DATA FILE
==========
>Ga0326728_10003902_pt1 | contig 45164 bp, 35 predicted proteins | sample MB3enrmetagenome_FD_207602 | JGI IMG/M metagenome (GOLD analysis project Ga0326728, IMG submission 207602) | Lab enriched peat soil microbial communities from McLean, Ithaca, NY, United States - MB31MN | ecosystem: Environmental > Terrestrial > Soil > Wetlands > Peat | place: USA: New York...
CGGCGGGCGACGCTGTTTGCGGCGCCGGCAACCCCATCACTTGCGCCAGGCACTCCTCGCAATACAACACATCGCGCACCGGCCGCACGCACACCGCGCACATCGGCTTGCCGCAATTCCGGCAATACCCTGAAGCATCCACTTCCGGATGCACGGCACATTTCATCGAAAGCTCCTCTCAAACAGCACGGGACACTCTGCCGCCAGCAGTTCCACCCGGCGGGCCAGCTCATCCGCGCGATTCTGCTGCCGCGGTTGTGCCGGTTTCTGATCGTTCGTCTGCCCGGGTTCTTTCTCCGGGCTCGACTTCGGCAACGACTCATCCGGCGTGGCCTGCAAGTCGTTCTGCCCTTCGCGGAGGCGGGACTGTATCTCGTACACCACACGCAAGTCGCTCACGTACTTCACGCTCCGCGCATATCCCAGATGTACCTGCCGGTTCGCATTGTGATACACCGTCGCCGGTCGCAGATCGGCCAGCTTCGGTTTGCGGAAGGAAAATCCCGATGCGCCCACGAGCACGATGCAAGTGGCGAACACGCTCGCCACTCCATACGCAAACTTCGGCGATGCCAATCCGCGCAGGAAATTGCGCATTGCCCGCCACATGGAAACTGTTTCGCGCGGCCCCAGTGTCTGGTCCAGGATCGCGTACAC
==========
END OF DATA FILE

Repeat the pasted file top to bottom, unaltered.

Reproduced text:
>Ga0326728_10003902_pt1 | contig 45164 bp, 35 predicted proteins | sample MB3enrmetagenome_FD_207602 | JGI IMG/M metagenome (GOLD analysis project Ga0326728, IMG submission 207602) | Lab enriched peat soil microbial communities from McLean, Ithaca, NY, United States - MB31MN | ecosystem: Environmental > Terrestrial > Soil > Wetlands > Peat | place: USA: New York...
CGGCGGGCGACGCTGTTTGCGGCGCCGGCAACCCCATCACTTGCGCCAGGCACTCCTCGCAATACAACACATCGCGCACCGGCCGCACGCACACCGCGCACATCGGCTTGCCGCAATTCCGGCAATACCCTGAAGCATCCACTTCCGGATGCACGGCACATTTCATCGAAAGCTCCTCTCAAACAGCACGGGACACTCTGCCGCCAGCAGTTCCACCCGGCGGGCCAGCTCATCCGCGCGATTCTGCTGCCGCGGTTGTGCCGGTTTCTGATCGTTCGTCTGCCCGGGTTCTTTCTCCGGGCTCGACTTCGGCAACGACTCATCCGGCGTGGCCTGCAAGTCGTTCTGCCCTTCGCGGAGGCGGGACTGTATCTCGTACACCACACGCAAGTCGCTCACGTACTTCACGCTCCGCGCATATCCCAGATGTACCTGCCGGTTCGCATTGTGATACACCGTCGCCGGTCGCAGATCGGCCAGCTTCGGTTTGCGGAAGGAAAATCCCGATGCGCCCACGAGCACGATGCAAGTGGCGAACACGCTCGCCACTCCATACGCAAACTTCGGCGATGCCAATCCGCGCAGGAAATTGCGCATTGCCCGCCACATGGAAACTGTTTCGCGCGGCCCCAGTGTCTGGTCCAGGATCGCGTACAC